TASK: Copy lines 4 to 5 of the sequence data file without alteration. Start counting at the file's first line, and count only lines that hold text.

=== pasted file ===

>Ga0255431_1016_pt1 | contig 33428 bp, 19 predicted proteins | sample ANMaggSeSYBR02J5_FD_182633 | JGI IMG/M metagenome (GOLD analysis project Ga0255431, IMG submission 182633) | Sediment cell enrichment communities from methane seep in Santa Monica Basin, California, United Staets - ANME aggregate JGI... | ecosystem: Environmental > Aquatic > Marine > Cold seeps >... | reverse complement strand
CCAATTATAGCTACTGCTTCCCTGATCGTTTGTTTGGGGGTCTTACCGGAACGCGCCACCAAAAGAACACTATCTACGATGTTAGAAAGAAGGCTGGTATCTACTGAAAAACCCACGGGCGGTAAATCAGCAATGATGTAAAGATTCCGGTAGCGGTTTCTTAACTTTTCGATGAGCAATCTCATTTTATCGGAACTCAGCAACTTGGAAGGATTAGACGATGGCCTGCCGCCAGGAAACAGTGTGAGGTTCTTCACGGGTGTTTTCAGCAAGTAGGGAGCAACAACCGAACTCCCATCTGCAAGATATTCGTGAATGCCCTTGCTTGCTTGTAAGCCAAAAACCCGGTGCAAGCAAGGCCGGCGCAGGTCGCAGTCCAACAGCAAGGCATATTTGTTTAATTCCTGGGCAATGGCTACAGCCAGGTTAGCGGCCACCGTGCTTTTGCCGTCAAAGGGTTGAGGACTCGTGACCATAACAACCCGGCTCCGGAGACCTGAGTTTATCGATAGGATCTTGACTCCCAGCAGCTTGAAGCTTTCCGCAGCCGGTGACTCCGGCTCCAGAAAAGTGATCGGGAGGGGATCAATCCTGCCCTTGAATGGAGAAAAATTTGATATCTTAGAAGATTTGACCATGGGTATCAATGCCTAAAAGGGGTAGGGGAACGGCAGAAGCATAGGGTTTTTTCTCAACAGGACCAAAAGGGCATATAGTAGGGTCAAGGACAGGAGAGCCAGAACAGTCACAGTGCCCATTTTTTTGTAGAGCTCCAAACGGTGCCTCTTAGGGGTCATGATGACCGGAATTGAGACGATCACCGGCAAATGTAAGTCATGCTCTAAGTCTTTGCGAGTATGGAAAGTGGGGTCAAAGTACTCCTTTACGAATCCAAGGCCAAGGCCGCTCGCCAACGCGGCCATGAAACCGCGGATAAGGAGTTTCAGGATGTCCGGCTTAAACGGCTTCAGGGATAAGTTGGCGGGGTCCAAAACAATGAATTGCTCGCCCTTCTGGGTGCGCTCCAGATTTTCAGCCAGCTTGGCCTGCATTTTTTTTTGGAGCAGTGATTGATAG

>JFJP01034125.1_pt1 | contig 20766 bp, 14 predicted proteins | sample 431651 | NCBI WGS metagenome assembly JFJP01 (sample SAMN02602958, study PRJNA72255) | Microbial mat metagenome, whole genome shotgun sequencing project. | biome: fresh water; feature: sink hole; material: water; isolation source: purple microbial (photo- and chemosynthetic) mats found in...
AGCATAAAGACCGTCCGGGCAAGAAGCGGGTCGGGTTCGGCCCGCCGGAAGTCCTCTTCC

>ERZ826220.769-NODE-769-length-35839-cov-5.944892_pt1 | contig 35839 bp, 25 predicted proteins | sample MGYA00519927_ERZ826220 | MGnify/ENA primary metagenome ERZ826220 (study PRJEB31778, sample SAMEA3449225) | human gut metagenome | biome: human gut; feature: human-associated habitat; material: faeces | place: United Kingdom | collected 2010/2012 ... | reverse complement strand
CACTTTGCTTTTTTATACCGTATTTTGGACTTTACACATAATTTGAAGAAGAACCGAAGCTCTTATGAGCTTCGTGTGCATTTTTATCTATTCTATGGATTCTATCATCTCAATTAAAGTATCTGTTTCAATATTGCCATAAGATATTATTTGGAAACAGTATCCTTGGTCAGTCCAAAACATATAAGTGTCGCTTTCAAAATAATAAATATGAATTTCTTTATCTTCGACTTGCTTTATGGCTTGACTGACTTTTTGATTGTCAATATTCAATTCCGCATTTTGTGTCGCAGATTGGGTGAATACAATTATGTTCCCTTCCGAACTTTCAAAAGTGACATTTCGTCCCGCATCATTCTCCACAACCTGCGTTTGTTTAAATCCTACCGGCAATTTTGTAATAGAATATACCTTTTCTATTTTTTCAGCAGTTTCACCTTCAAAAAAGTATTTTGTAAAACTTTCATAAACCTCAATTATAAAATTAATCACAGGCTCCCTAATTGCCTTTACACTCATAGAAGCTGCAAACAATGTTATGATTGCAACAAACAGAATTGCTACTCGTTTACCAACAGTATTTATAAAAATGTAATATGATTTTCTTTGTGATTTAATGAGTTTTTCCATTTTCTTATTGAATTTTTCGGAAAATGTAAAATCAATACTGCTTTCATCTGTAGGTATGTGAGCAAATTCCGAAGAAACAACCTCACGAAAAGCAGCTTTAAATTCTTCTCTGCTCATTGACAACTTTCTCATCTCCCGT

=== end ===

AGCATAAAGACCGTCCGGGCAAGAAGCGGGTCGGGTTCGGCCCGCCGGAAGTCCTCTTCC

>ERZ826220.769-NODE-769-length-35839-cov-5.944892_pt1 | contig 35839 bp, 25 predicted proteins | sample MGYA00519927_ERZ826220 | MGnify/ENA primary metagenome ERZ826220 (study PRJEB31778, sample SAMEA3449225) | human gut metagenome | biome: human gut; feature: human-associated habitat; material: faeces | place: United Kingdom | collected 2010/2012 ... | reverse complement strand